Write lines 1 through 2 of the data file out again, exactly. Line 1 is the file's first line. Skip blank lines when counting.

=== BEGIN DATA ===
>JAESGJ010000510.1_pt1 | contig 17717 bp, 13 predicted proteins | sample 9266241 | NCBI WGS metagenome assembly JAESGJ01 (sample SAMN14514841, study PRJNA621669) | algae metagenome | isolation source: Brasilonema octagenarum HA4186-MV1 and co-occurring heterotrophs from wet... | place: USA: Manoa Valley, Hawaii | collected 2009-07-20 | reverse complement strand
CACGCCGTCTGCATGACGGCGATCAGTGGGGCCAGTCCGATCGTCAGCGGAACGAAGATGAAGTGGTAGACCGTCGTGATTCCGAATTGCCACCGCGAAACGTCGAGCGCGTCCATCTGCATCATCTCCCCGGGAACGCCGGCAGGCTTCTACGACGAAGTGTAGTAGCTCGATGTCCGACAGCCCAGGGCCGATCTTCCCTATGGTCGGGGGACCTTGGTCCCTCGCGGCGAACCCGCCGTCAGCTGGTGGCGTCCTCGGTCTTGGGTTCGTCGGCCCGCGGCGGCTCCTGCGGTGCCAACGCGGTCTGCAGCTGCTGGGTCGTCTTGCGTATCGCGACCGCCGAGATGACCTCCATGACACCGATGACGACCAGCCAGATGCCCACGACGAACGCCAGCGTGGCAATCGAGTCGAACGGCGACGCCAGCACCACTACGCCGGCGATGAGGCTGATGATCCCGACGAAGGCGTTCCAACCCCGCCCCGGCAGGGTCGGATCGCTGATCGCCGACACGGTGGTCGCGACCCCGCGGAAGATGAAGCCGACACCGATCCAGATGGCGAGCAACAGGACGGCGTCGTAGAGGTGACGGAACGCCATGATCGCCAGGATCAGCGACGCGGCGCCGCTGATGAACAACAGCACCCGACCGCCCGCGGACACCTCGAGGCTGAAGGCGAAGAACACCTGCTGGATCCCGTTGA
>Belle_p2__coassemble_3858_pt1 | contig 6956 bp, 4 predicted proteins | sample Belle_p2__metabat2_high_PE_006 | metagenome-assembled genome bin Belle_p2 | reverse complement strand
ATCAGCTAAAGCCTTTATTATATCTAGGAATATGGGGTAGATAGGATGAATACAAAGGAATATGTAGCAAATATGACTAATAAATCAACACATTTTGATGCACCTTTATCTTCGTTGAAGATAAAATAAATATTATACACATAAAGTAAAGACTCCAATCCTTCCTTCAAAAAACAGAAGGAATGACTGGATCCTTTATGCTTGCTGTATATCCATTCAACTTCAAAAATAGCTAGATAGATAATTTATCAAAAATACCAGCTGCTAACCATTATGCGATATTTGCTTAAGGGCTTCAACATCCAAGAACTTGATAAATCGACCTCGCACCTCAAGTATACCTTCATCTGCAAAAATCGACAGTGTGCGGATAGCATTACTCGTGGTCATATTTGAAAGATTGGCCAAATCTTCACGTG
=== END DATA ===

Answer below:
>JAESGJ010000510.1_pt1 | contig 17717 bp, 13 predicted proteins | sample 9266241 | NCBI WGS metagenome assembly JAESGJ01 (sample SAMN14514841, study PRJNA621669) | algae metagenome | isolation source: Brasilonema octagenarum HA4186-MV1 and co-occurring heterotrophs from wet... | place: USA: Manoa Valley, Hawaii | collected 2009-07-20 | reverse complement strand
CACGCCGTCTGCATGACGGCGATCAGTGGGGCCAGTCCGATCGTCAGCGGAACGAAGATGAAGTGGTAGACCGTCGTGATTCCGAATTGCCACCGCGAAACGTCGAGCGCGTCCATCTGCATCATCTCCCCGGGAACGCCGGCAGGCTTCTACGACGAAGTGTAGTAGCTCGATGTCCGACAGCCCAGGGCCGATCTTCCCTATGGTCGGGGGACCTTGGTCCCTCGCGGCGAACCCGCCGTCAGCTGGTGGCGTCCTCGGTCTTGGGTTCGTCGGCCCGCGGCGGCTCCTGCGGTGCCAACGCGGTCTGCAGCTGCTGGGTCGTCTTGCGTATCGCGACCGCCGAGATGACCTCCATGACACCGATGACGACCAGCCAGATGCCCACGACGAACGCCAGCGTGGCAATCGAGTCGAACGGCGACGCCAGCACCACTACGCCGGCGATGAGGCTGATGATCCCGACGAAGGCGTTCCAACCCCGCCCCGGCAGGGTCGGATCGCTGATCGCCGACACGGTGGTCGCGACCCCGCGGAAGATGAAGCCGACACCGATCCAGATGGCGAGCAACAGGACGGCGTCGTAGAGGTGACGGAACGCCATGATCGCCAGGATCAGCGACGCGGCGCCGCTGATGAACAACAGCACCCGACCGCCCGCGGACACCTCGAGGCTGAAGGCGAAGAACACCTGCTGGATCCCGTTGA